Whether you’re just starting a new exercise regimen or just having a bad day, it’s all too easy to interpret feelings of fatigue as a sign of failure. The pounding heart in her chest, the burning in her lungs, the aches in her limbs—his body seems to be screaming at her to stop exercising. The sensations can even trigger cycles of catastrophic thoughts, in which you start to exaggerate your discomfort: “this is horrible”, “I can’t stand it”, “I will never get in shape”.

Psychological science suggests that these thoughts will only amplify your distress, which of course may discourage you from continuing your workouts in the future. To avoid this fate, he can practice “cognitive appraisal.” This might involve taking a deliberately dispassionate point of view that avoids negative interpretation; he may try to passively observe the feelings without judging them. He might even try to see the discomfort as a sign of progress, that you’re successfully pushing his body to the max.

Studies show that these small shifts in mindset can ease feelings of physical distress and the perceived exertion of exercise. Through the mind-body connection, they might even activate a beneficial “waiting effect,” similar to the placebo effect, that alters the physiological response to exercise. An experiment conducted by Professor Fabrizio Benedetti at the University of Turin found that reframing muscle pain as a positive signal can increase the brain’s production of endogenous cannabinoids and opioids, natural pain relievers that could mask tension.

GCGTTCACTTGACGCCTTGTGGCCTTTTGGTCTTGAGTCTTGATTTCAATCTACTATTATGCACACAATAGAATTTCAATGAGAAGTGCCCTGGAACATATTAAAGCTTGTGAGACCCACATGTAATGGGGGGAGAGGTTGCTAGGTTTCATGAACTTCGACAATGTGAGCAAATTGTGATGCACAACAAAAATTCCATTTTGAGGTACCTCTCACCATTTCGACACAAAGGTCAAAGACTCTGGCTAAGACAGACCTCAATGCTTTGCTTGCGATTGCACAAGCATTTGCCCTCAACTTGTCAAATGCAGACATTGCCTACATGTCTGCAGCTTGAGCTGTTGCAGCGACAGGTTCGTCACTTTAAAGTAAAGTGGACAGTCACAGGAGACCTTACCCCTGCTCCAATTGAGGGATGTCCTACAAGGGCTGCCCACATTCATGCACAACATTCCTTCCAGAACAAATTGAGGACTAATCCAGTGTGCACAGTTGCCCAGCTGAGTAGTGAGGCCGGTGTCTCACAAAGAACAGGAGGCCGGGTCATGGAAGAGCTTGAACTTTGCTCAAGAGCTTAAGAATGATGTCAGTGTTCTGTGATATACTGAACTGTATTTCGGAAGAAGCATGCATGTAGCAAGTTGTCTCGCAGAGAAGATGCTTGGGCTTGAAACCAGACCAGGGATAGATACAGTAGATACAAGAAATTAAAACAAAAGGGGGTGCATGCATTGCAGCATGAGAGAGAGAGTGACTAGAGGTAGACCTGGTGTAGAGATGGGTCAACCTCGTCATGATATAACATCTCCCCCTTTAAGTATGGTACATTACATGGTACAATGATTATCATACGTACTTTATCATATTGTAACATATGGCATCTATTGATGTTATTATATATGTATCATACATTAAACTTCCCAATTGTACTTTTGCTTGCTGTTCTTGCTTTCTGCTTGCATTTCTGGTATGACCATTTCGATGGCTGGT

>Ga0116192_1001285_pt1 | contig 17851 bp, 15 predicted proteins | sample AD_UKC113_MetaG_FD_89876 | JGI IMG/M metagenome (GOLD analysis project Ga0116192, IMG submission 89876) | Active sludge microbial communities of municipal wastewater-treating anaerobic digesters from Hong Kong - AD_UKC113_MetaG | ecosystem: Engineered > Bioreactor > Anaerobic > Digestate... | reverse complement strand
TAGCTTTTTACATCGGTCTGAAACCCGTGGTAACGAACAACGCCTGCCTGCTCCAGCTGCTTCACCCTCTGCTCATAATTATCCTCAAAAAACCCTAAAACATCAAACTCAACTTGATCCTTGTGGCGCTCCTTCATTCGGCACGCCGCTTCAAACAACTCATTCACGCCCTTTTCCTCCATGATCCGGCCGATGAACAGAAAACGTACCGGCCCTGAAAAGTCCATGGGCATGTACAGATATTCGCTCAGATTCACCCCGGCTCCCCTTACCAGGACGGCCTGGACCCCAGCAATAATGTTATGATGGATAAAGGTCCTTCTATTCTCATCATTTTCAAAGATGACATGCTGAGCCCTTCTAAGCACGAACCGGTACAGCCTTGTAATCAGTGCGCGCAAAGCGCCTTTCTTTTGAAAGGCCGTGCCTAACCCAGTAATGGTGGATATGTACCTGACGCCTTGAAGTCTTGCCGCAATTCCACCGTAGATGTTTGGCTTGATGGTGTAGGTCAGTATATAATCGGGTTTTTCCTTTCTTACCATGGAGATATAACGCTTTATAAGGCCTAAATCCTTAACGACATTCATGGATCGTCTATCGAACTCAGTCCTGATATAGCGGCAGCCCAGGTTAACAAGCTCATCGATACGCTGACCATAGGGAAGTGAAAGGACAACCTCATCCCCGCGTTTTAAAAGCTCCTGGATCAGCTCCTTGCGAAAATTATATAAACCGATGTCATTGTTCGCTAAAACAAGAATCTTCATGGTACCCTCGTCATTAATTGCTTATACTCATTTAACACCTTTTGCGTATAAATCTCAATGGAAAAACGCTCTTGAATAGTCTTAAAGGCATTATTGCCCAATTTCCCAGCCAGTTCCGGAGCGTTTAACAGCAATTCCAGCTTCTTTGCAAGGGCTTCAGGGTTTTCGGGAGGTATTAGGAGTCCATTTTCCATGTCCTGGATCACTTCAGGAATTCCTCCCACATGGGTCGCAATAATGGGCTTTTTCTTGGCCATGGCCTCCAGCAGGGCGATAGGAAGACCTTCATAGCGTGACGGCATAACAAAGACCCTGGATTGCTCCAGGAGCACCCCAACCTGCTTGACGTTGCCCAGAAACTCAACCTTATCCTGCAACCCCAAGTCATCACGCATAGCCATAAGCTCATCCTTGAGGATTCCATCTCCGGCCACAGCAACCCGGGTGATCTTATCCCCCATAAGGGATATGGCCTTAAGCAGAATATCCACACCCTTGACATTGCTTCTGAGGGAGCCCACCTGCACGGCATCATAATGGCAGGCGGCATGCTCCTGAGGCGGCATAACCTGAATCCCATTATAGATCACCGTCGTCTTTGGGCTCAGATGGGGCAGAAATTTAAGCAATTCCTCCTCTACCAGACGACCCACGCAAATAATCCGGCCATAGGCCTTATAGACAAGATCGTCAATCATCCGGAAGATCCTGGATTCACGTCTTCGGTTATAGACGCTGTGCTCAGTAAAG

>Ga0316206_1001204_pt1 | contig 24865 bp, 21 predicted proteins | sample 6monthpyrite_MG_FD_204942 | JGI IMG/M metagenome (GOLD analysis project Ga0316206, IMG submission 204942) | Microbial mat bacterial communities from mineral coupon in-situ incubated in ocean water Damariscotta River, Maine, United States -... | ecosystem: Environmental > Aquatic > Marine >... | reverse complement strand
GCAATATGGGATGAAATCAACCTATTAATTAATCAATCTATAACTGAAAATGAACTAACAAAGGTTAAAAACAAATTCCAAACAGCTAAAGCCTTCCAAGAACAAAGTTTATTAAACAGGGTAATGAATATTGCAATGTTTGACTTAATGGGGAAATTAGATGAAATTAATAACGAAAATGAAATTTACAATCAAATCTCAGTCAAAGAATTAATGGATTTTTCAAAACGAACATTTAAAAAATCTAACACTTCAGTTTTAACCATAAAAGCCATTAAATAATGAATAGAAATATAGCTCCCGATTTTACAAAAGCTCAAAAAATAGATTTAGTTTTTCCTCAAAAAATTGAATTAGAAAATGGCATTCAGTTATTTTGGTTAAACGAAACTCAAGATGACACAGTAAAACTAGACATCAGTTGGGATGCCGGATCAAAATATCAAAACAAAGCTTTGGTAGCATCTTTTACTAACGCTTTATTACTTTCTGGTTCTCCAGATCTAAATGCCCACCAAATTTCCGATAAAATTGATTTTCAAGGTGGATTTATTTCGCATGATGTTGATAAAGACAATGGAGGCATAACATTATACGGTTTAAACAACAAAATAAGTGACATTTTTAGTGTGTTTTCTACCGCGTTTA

4. Unleash your imagination

Many athletes swear by the power of visualization. American swimmer Michael Phelps, for example, imagined each event in exquisite detail. “I can see the beginning, the lines, the walls, the turns, the ending, the strategy, everything,” he wrote in his autobiography. Unlimited. “Visualizing like this is like programming a race in my head, and that programming sometimes seems to make it happen just the way I imagined it.”

Sports science seems to back this up: Using mental imagery can improve the accuracy of our movements and even our overall strength. Studies show that people who spend a few minutes each day visualizing lifting heavy weights see greater strength gains than those who don’t engage in imaginary training. Mental rehearsal is believed to enhance the nerve signals sent from the brain to the muscles, increasing the strength you can exert when you finally hit the gym. This technique can be especially helpful in minimizing loss of strength while recovering from injury.

5. Use temptation packs

For many of us, the biggest battle is getting to the gym in the first place when there are so many other activities competing for our time and attention. It’s much harder to muster the willpower to put on your sneakers when you could be curled up on the couch with a junk novel.

If this is a problem, you can try bundling temptations, which involves bundling the things you don’t want to do with one of your guilty pleasures. The technique was developed by Professor Katy Milkman at the University of Pennsylvania, who gave people iPods loaded with four addictive audiobooks to enjoy while exercising. The simple strategy increased their gym attendance by 29% over the next seven weeks.

So dust off your sneakers. With each of these strategies pushing you toward your fitness goals, you may soon find yourself making substantial gains with very little pain.

  • The Expectation Effect: How Your Thinking Can Transform Your Life by David Robson is published by Canongate (£18.99). to support the guardian Y Observer order your copy at Shipping charges may apply